JUDICIAL SCANDAL

After Dívar scandal, watchdog prepares humble "austerity plan"

CGPJ members spent over 800,000 euros on trips last year

The General Council of the Judiciary (CGPJ) is set to unanimously approve "an austerity and transparency plan" at the first plenary meeting on Thursday following the high-profile resignation of its president over a travel expenses scandal.

The initiative aims to appease "the climate of mistrust" in the judiciary's oversight body after allegations that Carlos Dívar spent public money to pay for up to 32 private trips to Marbella and other destinations. The plan will reportedly have members travel in economy class from now on and spend no more than 102.56 euros a night for hotel rooms. Members will also have to justify their expenses.

The CGPJ last week for the first time revealed that its 20 members had spent some 830,000 euros on trips in 2011 alone. Some of these trips were made in first class and often the destination was thousands of kilometers away. The listed activities included conferences, preparatory meetings and commemorative legal events.

The agency, whose stated goal is to ensure the independence of judges, is so far refusing to provide details of how exactly its members spent their allowances for international travel. Some members, however, are choosing to make their expenses public.

Acting President Fernando de Rosa traveled to Patagonia twice in 2011, specifically to the city of Ushuaia, some 12,000 kilometers from Madrid. The return plane ticket alone cost around 3,500 euros. CPPJ sources said De Rosa participated in a national conference for the modernization and reform of the judicial system in Chile. The conference was held between May 9 and 14, and De Rosa received an official invitation from the president of Chile's Supreme Court.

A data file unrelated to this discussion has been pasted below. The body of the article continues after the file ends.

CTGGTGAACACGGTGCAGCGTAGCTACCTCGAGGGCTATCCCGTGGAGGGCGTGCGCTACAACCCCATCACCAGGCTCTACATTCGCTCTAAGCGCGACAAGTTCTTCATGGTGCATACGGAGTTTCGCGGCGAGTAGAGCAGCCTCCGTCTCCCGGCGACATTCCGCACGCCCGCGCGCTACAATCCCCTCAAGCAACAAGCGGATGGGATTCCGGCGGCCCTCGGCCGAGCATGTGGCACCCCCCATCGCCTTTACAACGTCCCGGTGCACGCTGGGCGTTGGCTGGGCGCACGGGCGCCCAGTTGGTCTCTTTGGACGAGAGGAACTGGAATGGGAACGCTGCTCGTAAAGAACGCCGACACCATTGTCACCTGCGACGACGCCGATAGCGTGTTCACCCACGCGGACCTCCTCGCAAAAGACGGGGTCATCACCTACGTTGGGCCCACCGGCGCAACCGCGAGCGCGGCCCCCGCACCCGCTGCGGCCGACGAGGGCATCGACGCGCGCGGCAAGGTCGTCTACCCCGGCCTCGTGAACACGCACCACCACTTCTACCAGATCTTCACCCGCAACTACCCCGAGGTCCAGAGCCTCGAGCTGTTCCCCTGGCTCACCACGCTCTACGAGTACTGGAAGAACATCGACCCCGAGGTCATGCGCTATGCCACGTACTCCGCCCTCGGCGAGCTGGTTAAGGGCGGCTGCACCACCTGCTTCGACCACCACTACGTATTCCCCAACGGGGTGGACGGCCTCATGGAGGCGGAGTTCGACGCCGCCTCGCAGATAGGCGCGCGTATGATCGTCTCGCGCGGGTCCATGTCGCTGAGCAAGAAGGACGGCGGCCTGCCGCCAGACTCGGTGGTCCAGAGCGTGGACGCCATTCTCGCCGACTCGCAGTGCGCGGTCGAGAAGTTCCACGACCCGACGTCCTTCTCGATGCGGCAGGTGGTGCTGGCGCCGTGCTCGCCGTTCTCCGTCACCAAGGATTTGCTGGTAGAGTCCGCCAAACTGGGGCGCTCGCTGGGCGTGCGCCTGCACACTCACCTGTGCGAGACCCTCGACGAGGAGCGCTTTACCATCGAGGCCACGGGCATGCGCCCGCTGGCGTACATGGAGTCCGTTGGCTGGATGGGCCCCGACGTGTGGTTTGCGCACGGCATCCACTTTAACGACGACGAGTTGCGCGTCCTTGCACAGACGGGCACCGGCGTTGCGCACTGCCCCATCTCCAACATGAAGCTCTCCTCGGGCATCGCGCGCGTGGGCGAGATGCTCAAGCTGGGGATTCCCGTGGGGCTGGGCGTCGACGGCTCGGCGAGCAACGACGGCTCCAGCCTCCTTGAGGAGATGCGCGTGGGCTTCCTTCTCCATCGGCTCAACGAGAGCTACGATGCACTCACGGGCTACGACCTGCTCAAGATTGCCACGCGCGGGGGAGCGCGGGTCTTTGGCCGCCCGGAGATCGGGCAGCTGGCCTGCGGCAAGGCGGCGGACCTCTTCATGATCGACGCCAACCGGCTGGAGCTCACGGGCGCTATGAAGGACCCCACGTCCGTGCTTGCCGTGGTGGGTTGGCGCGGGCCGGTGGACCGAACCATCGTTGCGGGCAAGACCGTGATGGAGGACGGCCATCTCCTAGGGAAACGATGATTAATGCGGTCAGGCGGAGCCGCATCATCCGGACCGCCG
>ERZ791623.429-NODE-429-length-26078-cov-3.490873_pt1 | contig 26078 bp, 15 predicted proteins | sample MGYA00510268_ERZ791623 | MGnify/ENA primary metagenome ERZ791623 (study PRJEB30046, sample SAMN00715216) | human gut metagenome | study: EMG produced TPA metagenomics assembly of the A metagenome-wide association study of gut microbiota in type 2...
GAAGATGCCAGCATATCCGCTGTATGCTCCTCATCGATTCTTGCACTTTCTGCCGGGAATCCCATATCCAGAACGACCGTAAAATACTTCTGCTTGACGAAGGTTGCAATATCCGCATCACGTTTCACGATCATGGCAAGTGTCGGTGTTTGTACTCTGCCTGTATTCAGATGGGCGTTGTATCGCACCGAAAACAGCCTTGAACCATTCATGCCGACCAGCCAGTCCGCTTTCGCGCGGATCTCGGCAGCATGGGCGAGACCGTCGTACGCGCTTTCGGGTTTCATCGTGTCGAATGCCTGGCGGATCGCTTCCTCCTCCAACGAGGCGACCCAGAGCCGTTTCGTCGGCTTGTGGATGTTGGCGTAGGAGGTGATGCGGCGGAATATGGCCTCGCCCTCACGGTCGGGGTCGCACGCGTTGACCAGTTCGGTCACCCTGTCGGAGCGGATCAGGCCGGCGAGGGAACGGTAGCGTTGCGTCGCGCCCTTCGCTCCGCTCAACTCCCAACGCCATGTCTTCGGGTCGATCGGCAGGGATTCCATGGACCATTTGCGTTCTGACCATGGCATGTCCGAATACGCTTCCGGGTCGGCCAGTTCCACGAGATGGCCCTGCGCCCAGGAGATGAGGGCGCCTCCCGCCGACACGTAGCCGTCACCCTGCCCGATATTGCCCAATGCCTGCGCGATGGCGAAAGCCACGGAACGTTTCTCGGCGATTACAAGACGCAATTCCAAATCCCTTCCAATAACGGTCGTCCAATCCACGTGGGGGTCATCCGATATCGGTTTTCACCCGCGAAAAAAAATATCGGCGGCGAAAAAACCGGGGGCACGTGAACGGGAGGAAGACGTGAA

Dívar spent 40,000 euros last year on a single 15-day trip to Colombia

Six months later De Rosa went to Buenos Aires for a workshop on modernizing judicial powers. He traveled with his wife, who paid for her own trip and travel expenses.

Another member, Miguel Collado, traveled to Ciudad de Leyva (Colombia) in August 2011 to attend a preparatory meeting of the General Assembly of the Network of Judicial Schools of Iberoamerica. According to Collado, the meeting was important because "difficult decisions" had to be made, which is why he did not do a video conference as on other occasions. The CGPJ only paid for the plane ticket and it was "the cheapest one," he said.

Dívar, who stepped down as CGPJ president and Supreme Court chief justice last week, spent 40,000 euros last year on a single 15-day trip to Colombia, Panama and Dominican Republic in the company of five advisors. All of them traveled in first class, at a cost of 5,500 euros per ticket. This is the trip that triggered the questions by fellow member José Manuel Gómez Benítez at the Council, and led to the complaint against him.

So far, the evidence suggests that none of the CGPJ members used the expense account to pay for weekend trips in Spain in the way Dívar did.

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